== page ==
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Harry G. Banyard, Ken Nosaka, Kimitake Sato and G. Gregory Haff

Purpose:

To examine the validity of 2 kinematic systems for assessing mean velocity (MV), peak velocity (PV), mean force (MF), peak force (PF), mean power (MP), and peak power (PP) during the full-depth free-weight back squat performed with maximal concentric effort.

Methods:

Ten strength-trained men (26.1 ± 3.0 y, 1.81 ± 0.07 m, 82.0 ± 10.6 kg) performed three 1-repetition-maximum (1RM) trials on 3 separate days, encompassing lifts performed at 6 relative intensities including 20%, 40%, 60%, 80%, 90%, and 100% of 1RM. Each repetition was simultaneously recorded by a PUSH band and commercial linear position transducer (LPT) (GymAware [GYM]) and compared with measurements collected by a laboratory-based testing device consisting of 4 LPTs and a force plate.

Results:

Trials 2 and 3 were used for validity analyses. Combining all 120 repetitions indicated that the GYM was highly valid for assessing all criterion variables while the PUSH was only highly valid for estimations of PF (r = .94, CV = 5.4%, ES = 0.28, SEE = 135.5 N). At each relative intensity, the GYM was highly valid for assessing all criterion variables except for PP at 20% (ES = 0.81) and 40% (ES = 0.67) of 1RM. Moreover, the PUSH was only able to accurately estimate PF across all relative intensities (r = .92–.98, CV = 4.0–8.3%, ES = 0.04–0.26, SEE = 79.8–213.1 N).

Conclusions:

PUSH accuracy for determining MV, PV, MF, MP, and PP across all 6 relative intensities was questionable for the back squat, yet the GYM was highly valid at assessing all criterion variables, with some caution given to estimations of MP and PP performed at lighter loads.

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Shannon O’Donnell, Christopher M. Beaven and Matthew Driller

position transducer device (GymAware; Kinetic Performance Technology, Canberra, Australia). The linear position transducer was connected to a tablet computer (iPad 3; Apple Inc, Cupertino, CA) and the manufacturer’s software (GymAware Lite v2.10; GymAware, Kinetic Performance Technology, Canberra

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Jacob A. Goldsmith, Cameron Trepeck, Jessica L. Halle, Kristin M. Mendez, Alex Klemp, Daniel M. Cooke, Michael H. Haischer, Ryan K. Byrnes, Robert F. Zoeller, Michael Whitehurst and Michael C. Zourdos

position transducers (LPTs) and wearable velocity calculators have been developed, 1 , 2 which have a lower cost (Tendo Weightlifting Analyzer System [TWAS], ∼$1500; GymAware, ∼$2000) than criterion measurement systems: force platforms and 3-dimensional motion capture ($10,000–40,000). In terms of

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Samuel T. Orange, James W. Metcalfe, Ashley Robinson, Mark J. Applegarth and Andreas Liefeith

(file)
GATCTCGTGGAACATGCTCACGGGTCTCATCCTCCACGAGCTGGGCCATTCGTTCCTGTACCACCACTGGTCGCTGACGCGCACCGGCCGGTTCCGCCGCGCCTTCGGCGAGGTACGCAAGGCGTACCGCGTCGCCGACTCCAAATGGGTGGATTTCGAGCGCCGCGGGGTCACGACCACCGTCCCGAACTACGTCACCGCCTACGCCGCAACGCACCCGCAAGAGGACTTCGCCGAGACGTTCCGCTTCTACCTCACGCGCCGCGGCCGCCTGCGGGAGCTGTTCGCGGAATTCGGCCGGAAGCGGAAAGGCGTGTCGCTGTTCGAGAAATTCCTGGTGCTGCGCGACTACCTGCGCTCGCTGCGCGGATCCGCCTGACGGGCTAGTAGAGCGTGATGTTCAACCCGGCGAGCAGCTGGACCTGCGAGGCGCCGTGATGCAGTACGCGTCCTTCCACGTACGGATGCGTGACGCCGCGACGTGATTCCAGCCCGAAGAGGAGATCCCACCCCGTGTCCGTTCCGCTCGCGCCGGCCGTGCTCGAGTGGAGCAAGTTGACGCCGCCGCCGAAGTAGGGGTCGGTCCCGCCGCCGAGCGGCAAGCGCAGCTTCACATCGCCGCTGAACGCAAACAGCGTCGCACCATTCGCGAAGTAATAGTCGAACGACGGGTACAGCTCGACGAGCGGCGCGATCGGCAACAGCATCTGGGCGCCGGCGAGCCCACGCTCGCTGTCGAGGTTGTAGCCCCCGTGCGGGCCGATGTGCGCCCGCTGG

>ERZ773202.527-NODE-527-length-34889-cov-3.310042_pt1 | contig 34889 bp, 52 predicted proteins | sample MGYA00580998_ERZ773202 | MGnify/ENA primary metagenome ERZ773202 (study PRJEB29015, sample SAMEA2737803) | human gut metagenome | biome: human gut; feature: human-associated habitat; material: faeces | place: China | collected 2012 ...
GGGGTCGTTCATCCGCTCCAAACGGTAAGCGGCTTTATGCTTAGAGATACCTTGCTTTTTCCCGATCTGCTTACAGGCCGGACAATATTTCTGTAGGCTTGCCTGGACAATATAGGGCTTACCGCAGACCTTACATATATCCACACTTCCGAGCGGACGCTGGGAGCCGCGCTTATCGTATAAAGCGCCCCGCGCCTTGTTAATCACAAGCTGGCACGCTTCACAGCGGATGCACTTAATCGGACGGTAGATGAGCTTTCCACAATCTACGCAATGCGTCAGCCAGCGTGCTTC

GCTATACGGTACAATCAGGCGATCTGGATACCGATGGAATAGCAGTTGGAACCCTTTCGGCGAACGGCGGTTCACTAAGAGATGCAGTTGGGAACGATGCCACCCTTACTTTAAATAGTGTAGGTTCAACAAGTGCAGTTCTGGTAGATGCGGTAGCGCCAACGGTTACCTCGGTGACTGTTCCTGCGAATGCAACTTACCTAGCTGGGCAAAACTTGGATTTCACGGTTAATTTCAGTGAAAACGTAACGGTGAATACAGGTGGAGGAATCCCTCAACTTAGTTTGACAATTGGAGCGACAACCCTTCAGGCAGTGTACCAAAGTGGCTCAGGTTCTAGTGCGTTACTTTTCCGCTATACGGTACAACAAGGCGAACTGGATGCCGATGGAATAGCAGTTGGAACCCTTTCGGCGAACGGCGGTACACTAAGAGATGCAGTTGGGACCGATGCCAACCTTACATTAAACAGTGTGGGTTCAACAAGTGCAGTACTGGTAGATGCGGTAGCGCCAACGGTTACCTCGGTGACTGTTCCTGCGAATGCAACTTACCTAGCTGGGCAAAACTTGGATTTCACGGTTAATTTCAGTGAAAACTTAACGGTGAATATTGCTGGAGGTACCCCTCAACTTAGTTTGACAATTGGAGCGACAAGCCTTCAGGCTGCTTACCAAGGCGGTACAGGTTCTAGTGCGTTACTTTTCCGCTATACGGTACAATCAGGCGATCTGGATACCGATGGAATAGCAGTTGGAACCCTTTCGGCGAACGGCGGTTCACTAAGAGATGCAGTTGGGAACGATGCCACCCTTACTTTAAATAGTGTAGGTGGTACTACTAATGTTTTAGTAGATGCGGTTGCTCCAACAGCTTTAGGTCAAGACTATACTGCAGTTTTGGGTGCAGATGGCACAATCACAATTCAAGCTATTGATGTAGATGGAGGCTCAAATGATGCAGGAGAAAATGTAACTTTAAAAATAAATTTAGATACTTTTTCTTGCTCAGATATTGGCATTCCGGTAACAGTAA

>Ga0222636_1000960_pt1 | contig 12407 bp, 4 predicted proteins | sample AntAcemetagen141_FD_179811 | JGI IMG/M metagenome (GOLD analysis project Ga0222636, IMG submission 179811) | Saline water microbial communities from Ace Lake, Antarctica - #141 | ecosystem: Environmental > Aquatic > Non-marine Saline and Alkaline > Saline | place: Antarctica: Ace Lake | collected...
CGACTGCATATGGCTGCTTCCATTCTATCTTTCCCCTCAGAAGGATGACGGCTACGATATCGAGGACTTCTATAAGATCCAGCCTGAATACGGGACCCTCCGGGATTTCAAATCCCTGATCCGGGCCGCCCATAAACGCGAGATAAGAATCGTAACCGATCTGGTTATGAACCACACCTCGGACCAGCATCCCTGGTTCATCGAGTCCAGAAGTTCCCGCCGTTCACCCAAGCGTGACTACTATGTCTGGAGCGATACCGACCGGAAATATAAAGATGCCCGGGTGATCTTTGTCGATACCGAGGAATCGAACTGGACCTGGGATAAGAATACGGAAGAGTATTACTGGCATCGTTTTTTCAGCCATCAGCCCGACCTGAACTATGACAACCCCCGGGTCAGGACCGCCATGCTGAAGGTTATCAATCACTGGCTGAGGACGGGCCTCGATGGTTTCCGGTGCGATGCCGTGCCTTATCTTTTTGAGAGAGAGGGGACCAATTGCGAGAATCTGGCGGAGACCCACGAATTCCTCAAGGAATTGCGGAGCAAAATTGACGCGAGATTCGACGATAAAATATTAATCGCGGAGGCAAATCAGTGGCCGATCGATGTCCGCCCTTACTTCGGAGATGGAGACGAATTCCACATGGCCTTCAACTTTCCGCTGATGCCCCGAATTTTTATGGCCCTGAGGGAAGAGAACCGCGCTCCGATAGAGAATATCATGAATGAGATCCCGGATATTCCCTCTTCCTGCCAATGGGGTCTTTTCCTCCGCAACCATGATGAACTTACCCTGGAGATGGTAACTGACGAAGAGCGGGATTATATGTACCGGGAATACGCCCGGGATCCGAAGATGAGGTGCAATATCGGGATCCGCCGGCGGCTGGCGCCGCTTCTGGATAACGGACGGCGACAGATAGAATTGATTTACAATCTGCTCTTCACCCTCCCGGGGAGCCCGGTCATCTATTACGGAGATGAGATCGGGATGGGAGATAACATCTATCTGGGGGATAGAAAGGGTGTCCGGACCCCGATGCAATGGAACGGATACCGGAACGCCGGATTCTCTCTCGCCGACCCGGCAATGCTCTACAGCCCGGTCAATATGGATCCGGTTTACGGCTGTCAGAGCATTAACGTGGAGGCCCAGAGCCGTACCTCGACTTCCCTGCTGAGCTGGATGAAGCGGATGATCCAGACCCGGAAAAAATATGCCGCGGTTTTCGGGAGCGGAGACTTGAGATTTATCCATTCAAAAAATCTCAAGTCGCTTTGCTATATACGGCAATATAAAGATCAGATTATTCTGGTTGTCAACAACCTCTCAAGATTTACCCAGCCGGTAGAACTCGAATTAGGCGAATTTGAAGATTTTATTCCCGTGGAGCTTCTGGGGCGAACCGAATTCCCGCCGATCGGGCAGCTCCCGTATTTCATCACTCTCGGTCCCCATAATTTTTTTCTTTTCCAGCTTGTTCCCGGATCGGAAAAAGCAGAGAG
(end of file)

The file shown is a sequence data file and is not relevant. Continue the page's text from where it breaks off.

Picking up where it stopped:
position transducer (GymAware PowerTool [GYM]; Kinetic Performance Technologies, Canberra, Australia) was used to measure mean velocity (MV) in the free-weight back squat. Following the same standardized warm-up performed in the 1-RM assessment, participants completed 3 repetitions at 40%, 3 repetitions at

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Matthew Ellis, Mark Noon, Tony Myers and Neil Clarke

stretch, and heel flicks); 4-minute mobilization (squat, lunge and lateral lunge); and 2-minute potentiation (jump, land, and sprints). The CMJ protocol consisted of participants placing their hands on a dowel (situated on the participants back) and was instructed to jump as high as possible. The GymAware

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Peter Ibbott, Nick Ball, Marijke Welvaert and Kevin G. Thompson

the participant was standing upright following the squat movement. Any participant who could not complete a repetition on their own did not participate in any further sets during that session. A GymAware optical encoder (GymAware; Kinetic Performance, Canberra, Australia) was used to collect

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Joel M. Garrett, Stuart R. Graham, Roger G. Eston, Darren J. Burgess, Lachlan J. Garrett, John Jakeman and Kevin Norton

apart during a normal microcycle within an ARF in-season period. Methodology Countermovement Jump Test The CMJ test was performed using previously established protocols 1 with an average of 6 CMJs used for analysis. CMJ performance was obtained for analysis via an optical encoder (GymAware Power Tool

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Joel Garrett, Stuart R. Graham, Roger G. Eston, Darren J. Burgess, Lachlan J. Garrett, John Jakeman and Kevin Norton

plane. Similar to previous procedures, 3 subjects were encouraged to self-select the amplitude or rate of the countermovement with no attempts made to standardize these variables. CMJ height (CMJ H ) performance was obtained for analysis via an optical encoder (GymAware Power Tool; Kinetic Performance

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Jonathon Weakley, Kevin Till, John Sampson, Harry Banyard, Cedric Leduc, Kyle Wilson, Greg Roe and Ben Jones

multijoint barbell resistance exercises. All repetitions of resistance training exercises were recorded with a GymAware linear position transducer (Kinetic Performance Technology, Canberra, Australia) that sampled at 50 Hz. The optical encoder, which was placed directly below the barbell during all movements

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Jonathon Weakley, Carlos Ramirez-Lopez, Shaun McLaren, Nick Dalton-Barron, Dan Weaving, Ben Jones, Kevin Till and Harry Banyard

(GymAware; Kinetic Performance Technology, Canberra, Australia). 16 , 17 After the squat-specific warm-up, the load that elicited a barbell MV of 0.70 (0.01) m·s −1 was found. The primary investigator (who was present during all testing occasions) placed a load that was 70% of the subject’s estimated 1RM